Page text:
Working Lives: Businesswoman
Hair salon entrepreneur Mankwane Chakela is a proud member of South Africa's growing black middle class.
She lives in an exclusive suburb with her music promoter husband and has all the trappings that money can bring.
From the manicured lawns, bubbling fountains and swimming pool, it is clear Mankwane is proud of everything she has built up.
"When I'm lying on my bed, when I wake up in the morning I must see my shoes and my bags," she laughs, showing off the floor-to-ceiling showcase in her bedroom.
"I'm sure I've got about 250 pairs," she adds.
It wasn't always like this.
Mankwane grew up in the Sharpeville township, notorious for the 1960 massacre of dozens of unarmed protesters by apartheid era police.
Growing up she remembers that her parents did their best for her, but explains: "For me, it was not enough.
"I said, 'Mankwane, you're going to take what little they can give you and make it grow.'"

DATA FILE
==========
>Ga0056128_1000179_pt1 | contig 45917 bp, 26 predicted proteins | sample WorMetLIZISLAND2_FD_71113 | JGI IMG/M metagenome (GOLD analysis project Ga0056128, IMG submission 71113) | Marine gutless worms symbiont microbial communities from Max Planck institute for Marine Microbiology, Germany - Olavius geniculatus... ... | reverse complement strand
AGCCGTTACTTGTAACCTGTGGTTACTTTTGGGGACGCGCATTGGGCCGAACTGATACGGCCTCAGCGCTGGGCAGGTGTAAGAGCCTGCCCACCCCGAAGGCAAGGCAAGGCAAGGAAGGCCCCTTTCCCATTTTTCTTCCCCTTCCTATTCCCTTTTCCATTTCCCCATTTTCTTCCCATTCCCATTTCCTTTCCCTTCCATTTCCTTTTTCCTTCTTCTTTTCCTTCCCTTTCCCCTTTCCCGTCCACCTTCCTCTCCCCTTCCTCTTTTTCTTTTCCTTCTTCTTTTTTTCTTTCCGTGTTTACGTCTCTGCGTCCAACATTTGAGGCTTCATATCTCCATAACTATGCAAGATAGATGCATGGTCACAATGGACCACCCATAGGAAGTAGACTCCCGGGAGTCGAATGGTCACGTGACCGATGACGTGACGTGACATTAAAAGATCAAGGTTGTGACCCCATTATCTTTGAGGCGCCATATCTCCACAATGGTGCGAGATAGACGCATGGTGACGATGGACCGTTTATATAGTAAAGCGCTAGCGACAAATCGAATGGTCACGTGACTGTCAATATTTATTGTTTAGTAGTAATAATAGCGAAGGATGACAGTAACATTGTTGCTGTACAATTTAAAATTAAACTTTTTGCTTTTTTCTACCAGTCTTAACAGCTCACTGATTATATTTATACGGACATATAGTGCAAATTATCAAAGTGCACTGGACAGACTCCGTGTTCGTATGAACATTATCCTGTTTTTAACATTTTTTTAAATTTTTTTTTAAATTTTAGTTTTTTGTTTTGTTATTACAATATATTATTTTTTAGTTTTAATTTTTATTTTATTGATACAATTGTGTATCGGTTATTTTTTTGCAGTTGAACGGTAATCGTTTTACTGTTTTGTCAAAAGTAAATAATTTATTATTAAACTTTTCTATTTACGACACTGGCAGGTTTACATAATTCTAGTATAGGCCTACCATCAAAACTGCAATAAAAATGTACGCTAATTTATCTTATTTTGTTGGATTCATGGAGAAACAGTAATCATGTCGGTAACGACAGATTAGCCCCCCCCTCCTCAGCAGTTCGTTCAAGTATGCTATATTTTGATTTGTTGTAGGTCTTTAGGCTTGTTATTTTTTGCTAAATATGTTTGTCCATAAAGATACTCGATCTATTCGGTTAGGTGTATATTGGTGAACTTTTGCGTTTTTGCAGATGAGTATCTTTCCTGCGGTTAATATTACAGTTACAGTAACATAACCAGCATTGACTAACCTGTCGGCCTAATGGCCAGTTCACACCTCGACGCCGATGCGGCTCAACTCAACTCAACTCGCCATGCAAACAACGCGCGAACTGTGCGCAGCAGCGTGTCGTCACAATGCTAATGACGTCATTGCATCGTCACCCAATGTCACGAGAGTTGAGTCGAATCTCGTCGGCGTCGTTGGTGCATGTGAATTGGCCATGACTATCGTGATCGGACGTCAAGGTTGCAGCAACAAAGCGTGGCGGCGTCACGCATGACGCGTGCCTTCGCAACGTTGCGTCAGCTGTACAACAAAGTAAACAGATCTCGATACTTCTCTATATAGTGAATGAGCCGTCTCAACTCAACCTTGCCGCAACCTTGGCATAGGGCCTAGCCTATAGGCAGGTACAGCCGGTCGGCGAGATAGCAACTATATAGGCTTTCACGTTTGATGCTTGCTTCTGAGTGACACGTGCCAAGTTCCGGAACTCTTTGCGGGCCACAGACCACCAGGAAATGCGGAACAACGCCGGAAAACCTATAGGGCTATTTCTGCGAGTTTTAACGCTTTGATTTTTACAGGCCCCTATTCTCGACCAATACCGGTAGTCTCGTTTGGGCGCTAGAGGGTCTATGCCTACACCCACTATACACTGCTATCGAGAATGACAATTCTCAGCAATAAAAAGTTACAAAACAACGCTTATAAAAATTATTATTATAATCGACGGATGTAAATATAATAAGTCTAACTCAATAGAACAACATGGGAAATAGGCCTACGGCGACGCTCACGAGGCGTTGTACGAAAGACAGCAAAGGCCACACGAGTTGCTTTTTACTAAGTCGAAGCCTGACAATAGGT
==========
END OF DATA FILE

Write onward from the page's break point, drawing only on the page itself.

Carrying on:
She had a passion for hair and beauty and recalls how as a child she used ash from the fire as pretend make-up.
With the end of apartheid and the opening up of the economy, Mankwane has certainly achieved her ambition.
She now owns a chain of five salons in Johannesburg aimed firmly at the growing black middle class.
Her flagship Le Looks salon is in the exclusive, and previously exclusively white, suburb of Sandton.
"Before you open any business you have to do your research and one of the things you need to know is your target market so for me Sandton was a perfect location for the market that I am looking for.
"I think most of us South Africans, that's how we were brought up, we don't sit in our corners and say, 'We can't help it.' We fight."